This document explains how to set up authentication in the SAAJ reference implementation, and how to set up HTTPS for secure message exchange.
<servlet> <servlet-name>saaj.authenticated</servlet-name> <jsp-file>/echo.jsp</jsp-file> </servlet> <servlet-mapping> <servlet-name>saaj.authenticated</servlet-name> <url-pattern>/authecho.jsp</url-pattern> </servlet-mapping> <security-constraint> <auth-constraint> <role-name>saaj</role-name> </auth-constraint> </security-constraint> <login-config> <auth-method>BASIC</auth-method> </login-config>
Note: Secure transport applies only to request/response messages (those sent using the SOAPConnection.call method).
Setting up HTTPS is a bit more difficult. The critical part is setting up the server certificates, required by JSSE in order to communicate with the server. You'll need to use the following commands.
keytool -genkey -alias saaj-test -dname "cn=localhost" -keyalg RSA -storepass changeit keytool -export -alias saaj-test -storepass changeit -file server.cer keytool -import -v -trustcacerts -alias saaj-test -file server.cer -keystore $JAVA_HOME/jre/lib/security/cacerts -keypass changeit -storepass changeitThe first command will generate a server certificate in your $HOME/.keystore. The dname should be localhost (if you use localhost in the URLs) or your hostname (where you run the server).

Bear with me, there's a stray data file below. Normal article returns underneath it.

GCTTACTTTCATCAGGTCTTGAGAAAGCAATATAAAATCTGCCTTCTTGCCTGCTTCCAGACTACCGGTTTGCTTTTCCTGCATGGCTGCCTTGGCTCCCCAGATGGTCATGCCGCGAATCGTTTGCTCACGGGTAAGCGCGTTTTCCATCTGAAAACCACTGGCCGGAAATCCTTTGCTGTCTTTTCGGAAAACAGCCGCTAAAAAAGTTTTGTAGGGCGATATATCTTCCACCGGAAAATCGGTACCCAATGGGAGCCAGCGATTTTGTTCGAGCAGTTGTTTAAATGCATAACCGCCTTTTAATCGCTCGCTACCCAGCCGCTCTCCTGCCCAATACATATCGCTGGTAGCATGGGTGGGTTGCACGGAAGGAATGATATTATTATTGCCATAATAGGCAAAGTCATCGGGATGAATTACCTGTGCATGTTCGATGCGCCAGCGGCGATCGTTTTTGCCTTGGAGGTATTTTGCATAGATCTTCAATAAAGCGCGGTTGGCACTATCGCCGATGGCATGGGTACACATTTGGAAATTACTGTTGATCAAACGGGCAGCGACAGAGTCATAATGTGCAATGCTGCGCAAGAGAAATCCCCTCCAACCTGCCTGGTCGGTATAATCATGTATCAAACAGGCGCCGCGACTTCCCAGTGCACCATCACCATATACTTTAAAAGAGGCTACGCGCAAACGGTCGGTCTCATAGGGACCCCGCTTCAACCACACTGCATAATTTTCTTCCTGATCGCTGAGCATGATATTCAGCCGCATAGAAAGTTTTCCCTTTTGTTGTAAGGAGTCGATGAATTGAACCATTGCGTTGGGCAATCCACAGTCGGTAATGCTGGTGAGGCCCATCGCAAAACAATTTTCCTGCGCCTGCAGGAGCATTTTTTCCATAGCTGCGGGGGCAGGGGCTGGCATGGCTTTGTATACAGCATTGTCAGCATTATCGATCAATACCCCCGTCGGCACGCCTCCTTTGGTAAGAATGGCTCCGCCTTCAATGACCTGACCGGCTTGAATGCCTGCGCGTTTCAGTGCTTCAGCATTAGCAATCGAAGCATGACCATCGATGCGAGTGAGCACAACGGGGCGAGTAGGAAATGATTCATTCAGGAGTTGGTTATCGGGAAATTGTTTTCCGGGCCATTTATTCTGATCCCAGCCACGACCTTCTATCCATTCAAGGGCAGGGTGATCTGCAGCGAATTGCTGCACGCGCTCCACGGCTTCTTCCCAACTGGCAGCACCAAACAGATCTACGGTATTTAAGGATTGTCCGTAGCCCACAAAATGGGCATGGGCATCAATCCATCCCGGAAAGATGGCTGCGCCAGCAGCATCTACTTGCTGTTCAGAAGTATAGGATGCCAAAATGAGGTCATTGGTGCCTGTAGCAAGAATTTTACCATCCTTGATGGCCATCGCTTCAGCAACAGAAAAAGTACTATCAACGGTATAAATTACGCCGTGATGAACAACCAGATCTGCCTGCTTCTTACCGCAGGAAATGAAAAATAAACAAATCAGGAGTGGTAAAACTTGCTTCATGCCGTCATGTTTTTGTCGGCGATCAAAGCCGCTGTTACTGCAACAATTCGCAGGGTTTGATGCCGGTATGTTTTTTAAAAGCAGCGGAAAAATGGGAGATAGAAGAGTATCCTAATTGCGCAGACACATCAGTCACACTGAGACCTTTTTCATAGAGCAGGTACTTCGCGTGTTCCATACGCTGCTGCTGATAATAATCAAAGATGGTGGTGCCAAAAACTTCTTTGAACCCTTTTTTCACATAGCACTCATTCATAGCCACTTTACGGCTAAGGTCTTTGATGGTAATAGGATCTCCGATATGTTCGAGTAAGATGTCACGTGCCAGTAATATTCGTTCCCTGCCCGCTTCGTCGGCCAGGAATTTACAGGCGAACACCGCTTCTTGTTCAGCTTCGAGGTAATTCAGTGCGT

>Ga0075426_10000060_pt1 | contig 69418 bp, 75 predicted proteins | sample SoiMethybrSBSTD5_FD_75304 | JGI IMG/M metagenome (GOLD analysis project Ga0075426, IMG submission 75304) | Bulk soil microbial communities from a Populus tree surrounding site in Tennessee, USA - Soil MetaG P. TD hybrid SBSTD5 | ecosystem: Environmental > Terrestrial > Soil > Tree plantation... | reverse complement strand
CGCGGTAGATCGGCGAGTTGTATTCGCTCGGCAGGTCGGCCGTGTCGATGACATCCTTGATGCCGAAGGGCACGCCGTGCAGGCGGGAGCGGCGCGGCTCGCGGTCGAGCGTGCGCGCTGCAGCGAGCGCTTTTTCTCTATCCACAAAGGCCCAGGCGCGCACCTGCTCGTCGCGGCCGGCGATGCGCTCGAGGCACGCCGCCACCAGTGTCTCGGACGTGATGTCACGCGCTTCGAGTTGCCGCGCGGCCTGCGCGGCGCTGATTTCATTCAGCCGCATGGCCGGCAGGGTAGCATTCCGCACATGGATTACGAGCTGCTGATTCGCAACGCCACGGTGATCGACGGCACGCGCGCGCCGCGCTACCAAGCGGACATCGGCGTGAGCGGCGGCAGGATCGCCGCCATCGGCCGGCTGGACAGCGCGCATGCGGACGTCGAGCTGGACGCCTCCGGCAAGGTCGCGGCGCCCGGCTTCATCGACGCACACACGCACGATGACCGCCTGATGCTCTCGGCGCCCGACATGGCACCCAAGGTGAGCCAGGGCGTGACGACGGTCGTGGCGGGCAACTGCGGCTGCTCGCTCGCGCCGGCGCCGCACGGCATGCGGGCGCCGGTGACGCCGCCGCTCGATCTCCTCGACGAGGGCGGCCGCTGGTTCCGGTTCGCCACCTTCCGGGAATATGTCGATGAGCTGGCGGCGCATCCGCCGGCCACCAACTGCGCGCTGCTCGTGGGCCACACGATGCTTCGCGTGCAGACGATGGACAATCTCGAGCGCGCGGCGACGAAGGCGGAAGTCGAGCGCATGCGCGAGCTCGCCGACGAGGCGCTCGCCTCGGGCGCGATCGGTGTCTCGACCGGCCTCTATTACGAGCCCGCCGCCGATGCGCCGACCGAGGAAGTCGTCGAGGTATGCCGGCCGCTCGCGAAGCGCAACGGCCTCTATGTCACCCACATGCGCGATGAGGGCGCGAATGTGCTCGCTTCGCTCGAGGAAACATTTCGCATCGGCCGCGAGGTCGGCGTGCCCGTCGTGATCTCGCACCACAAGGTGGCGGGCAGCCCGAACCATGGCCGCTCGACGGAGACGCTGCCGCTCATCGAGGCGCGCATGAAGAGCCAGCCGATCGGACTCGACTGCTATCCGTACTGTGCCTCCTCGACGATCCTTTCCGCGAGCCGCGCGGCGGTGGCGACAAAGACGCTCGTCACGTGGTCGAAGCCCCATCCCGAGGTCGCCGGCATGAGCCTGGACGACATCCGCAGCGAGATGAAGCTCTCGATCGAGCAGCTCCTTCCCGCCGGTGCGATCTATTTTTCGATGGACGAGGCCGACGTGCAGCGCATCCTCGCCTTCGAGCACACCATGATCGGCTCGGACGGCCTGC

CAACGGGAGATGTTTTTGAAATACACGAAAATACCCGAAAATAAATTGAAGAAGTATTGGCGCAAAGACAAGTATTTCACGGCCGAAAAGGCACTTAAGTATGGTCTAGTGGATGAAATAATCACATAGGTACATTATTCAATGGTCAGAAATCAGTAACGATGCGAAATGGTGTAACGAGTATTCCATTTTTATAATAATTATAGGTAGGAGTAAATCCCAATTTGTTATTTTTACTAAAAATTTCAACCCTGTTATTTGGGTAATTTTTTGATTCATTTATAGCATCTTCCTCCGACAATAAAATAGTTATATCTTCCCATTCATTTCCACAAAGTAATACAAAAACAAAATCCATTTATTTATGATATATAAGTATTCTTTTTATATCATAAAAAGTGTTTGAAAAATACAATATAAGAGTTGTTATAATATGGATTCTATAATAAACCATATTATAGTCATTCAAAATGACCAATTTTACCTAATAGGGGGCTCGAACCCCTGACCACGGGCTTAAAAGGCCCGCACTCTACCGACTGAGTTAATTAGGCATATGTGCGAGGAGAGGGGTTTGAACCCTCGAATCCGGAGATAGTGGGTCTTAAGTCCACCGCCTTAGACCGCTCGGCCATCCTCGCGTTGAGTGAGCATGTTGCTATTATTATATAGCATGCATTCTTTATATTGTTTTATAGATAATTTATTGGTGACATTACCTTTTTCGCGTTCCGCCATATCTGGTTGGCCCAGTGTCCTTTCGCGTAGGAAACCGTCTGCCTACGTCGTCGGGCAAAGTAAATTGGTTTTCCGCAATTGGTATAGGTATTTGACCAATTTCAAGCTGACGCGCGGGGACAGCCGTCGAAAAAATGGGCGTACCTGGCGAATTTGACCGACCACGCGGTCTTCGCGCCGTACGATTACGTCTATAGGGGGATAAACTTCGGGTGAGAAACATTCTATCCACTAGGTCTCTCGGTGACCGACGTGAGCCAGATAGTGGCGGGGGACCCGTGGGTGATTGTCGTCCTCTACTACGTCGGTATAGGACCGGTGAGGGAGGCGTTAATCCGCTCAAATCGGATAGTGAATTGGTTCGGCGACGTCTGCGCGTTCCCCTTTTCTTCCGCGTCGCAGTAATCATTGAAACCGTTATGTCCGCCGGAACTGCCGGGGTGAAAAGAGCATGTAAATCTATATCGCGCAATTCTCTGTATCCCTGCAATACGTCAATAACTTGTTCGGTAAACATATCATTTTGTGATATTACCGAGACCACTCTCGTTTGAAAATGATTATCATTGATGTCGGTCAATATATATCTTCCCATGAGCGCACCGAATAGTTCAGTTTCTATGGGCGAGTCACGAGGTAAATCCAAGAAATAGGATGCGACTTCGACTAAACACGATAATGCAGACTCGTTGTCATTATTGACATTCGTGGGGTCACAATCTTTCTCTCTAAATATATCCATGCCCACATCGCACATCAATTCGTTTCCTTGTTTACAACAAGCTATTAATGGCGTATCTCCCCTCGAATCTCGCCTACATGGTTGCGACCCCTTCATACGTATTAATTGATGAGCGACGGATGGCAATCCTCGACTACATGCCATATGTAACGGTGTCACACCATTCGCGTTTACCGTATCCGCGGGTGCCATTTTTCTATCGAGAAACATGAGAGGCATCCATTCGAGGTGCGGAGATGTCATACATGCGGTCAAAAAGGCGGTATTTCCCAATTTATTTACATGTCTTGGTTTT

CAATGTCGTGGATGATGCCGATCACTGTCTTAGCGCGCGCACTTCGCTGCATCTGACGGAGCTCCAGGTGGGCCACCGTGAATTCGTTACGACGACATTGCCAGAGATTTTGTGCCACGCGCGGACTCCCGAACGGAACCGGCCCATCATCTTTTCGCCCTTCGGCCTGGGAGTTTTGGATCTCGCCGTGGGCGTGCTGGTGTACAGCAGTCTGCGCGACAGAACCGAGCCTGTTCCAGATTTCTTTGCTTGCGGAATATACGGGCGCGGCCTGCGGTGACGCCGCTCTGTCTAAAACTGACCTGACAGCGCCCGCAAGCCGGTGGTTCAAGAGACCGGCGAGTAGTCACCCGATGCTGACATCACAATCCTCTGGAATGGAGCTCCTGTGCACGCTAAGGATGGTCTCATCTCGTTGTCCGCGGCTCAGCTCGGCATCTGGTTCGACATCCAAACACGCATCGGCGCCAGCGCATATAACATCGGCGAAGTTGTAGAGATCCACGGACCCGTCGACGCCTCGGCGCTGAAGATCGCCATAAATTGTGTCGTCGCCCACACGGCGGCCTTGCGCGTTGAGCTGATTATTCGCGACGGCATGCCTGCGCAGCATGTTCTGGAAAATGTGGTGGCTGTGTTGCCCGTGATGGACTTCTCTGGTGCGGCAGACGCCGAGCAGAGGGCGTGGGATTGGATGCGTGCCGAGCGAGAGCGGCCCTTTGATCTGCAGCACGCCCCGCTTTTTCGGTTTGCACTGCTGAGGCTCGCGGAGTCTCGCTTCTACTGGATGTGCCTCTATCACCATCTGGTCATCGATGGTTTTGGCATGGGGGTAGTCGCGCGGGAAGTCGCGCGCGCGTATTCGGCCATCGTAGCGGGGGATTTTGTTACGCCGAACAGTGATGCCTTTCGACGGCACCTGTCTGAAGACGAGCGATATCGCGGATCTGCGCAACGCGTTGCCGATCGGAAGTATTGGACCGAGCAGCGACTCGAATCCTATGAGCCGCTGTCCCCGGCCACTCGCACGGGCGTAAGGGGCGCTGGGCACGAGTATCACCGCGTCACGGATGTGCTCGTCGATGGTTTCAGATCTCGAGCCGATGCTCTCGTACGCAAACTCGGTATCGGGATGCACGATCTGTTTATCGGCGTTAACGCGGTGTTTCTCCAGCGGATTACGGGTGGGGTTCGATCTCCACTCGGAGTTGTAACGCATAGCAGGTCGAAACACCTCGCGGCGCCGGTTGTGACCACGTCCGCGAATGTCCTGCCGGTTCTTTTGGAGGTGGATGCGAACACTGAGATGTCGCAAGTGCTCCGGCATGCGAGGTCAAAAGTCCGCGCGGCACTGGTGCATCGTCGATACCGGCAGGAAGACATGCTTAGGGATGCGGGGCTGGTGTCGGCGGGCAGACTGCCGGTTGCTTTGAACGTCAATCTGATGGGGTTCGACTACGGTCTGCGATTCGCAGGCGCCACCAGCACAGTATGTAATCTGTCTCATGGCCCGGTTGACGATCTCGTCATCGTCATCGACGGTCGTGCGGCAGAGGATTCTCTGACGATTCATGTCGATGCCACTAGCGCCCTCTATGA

The second command will export the certificate in a file, and the third will import the certificate into the list of certificates the client knows about.
An alternative is to use the server.cer and get it signed by one of the certificate authorities; it will then work with any client, without having to import the certificate into each client VM. Make sure you have added JSSE jars into the CLASSPATH, of course. [Note: JWSDP users do not need to set the JSSE jars in their CLASSPATH separately.]
The next step is getting Tomcat in the Java WSDP to work with JSSE. This is documented in the Tomcat documentation that is bundled with the Java WSDP. You may need to uncomment the "SSL Connector" portion from the server.xml file. Please follow the Tomcat documentation.
Start Tomcat and try a simple URL using HTTPS (like https://host:8443/index.html ). The browser should ask you to accept a certificate and then display the page. If you got this to work, the server is running fine.
From the SAAJ side, all you need to do is use URLs with https
as the protocol. This will work only if the certificate was successfully
imported into $JAVA_HOME/jre/lib/security/cacerts; otherwise
JSSE will not allow the connection.